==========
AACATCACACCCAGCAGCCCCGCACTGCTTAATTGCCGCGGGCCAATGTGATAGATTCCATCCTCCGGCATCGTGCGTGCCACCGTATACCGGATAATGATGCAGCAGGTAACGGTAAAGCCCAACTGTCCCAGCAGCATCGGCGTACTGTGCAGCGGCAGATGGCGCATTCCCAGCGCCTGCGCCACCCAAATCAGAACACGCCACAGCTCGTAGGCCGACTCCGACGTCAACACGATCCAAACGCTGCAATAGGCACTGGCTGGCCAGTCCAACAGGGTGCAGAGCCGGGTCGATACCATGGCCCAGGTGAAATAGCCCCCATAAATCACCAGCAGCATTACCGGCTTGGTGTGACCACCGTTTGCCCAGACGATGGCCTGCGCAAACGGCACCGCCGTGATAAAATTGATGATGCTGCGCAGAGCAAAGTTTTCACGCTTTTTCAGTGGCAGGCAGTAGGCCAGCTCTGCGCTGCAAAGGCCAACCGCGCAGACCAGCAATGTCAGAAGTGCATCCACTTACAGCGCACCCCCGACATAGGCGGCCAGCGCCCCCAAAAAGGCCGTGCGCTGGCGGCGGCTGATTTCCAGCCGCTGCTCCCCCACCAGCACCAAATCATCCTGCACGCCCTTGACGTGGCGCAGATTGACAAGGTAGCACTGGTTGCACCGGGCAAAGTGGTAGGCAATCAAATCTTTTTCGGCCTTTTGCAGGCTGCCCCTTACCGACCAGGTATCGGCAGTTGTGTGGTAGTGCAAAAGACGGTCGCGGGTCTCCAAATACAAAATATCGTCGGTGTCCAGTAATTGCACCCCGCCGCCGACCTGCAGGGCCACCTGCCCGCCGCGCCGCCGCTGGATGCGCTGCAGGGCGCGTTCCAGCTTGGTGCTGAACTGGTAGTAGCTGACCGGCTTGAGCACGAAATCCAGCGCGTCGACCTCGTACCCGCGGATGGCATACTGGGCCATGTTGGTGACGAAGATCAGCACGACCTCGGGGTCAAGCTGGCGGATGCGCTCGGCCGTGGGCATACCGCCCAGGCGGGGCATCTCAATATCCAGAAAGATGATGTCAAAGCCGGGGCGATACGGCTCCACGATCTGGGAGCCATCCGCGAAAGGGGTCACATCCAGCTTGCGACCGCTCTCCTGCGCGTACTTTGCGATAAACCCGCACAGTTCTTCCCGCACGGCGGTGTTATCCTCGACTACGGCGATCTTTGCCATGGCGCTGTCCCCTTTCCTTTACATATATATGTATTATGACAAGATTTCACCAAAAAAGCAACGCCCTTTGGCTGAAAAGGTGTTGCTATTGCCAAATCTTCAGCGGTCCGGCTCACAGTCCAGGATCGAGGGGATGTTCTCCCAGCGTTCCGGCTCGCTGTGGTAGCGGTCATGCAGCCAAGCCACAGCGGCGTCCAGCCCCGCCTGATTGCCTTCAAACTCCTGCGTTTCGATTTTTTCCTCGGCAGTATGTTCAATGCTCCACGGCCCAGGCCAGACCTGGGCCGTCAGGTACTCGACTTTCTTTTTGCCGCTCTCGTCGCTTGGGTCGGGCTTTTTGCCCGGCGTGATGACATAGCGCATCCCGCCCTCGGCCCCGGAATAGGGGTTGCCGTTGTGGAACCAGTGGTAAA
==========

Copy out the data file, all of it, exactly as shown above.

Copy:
AACATCACACCCAGCAGCCCCGCACTGCTTAATTGCCGCGGGCCAATGTGATAGATTCCATCCTCCGGCATCGTGCGTGCCACCGTATACCGGATAATGATGCAGCAGGTAACGGTAAAGCCCAACTGTCCCAGCAGCATCGGCGTACTGTGCAGCGGCAGATGGCGCATTCCCAGCGCCTGCGCCACCCAAATCAGAACACGCCACAGCTCGTAGGCCGACTCCGACGTCAACACGATCCAAACGCTGCAATAGGCACTGGCTGGCCAGTCCAACAGGGTGCAGAGCCGGGTCGATACCATGGCCCAGGTGAAATAGCCCCCATAAATCACCAGCAGCATTACCGGCTTGGTGTGACCACCGTTTGCCCAGACGATGGCCTGCGCAAACGGCACCGCCGTGATAAAATTGATGATGCTGCGCAGAGCAAAGTTTTCACGCTTTTTCAGTGGCAGGCAGTAGGCCAGCTCTGCGCTGCAAAGGCCAACCGCGCAGACCAGCAATGTCAGAAGTGCATCCACTTACAGCGCACCCCCGACATAGGCGGCCAGCGCCCCCAAAAAGGCCGTGCGCTGGCGGCGGCTGATTTCCAGCCGCTGCTCCCCCACCAGCACCAAATCATCCTGCACGCCCTTGACGTGGCGCAGATTGACAAGGTAGCACTGGTTGCACCGGGCAAAGTGGTAGGCAATCAAATCTTTTTCGGCCTTTTGCAGGCTGCCCCTTACCGACCAGGTATCGGCAGTTGTGTGGTAGTGCAAAAGACGGTCGCGGGTCTCCAAATACAAAATATCGTCGGTGTCCAGTAATTGCACCCCGCCGCCGACCTGCAGGGCCACCTGCCCGCCGCGCCGCCGCTGGATGCGCTGCAGGGCGCGTTCCAGCTTGGTGCTGAACTGGTAGTAGCTGACCGGCTTGAGCACGAAATCCAGCGCGTCGACCTCGTACCCGCGGATGGCATACTGGGCCATGTTGGTGACGAAGATCAGCACGACCTCGGGGTCAAGCTGGCGGATGCGCTCGGCCGTGGGCATACCGCCCAGGCGGGGCATCTCAATATCCAGAAAGATGATGTCAAAGCCGGGGCGATACGGCTCCACGATCTGGGAGCCATCCGCGAAAGGGGTCACATCCAGCTTGCGACCGCTCTCCTGCGCGTACTTTGCGATAAACCCGCACAGTTCTTCCCGCACGGCGGTGTTATCCTCGACTACGGCGATCTTTGCCATGGCGCTGTCCCCTTTCCTTTACATATATATGTATTATGACAAGATTTCACCAAAAAAGCAACGCCCTTTGGCTGAAAAGGTGTTGCTATTGCCAAATCTTCAGCGGTCCGGCTCACAGTCCAGGATCGAGGGGATGTTCTCCCAGCGTTCCGGCTCGCTGTGGTAGCGGTCATGCAGCCAAGCCACAGCGGCGTCCAGCCCCGCCTGATTGCCTTCAAACTCCTGCGTTTCGATTTTTTCCTCGGCAGTATGTTCAATGCTCCACGGCCCAGGCCAGACCTGGGCCGTCAGGTACTCGACTTTCTTTTTGCCGCTCTCGTCGCTTGGGTCGGGCTTTTTGCCCGGCGTGATGACATAGCGCATCCCGCCCTCGGCCCCGGAATAGGGGTTGCCGTTGTGGAACCAGTGGTAAA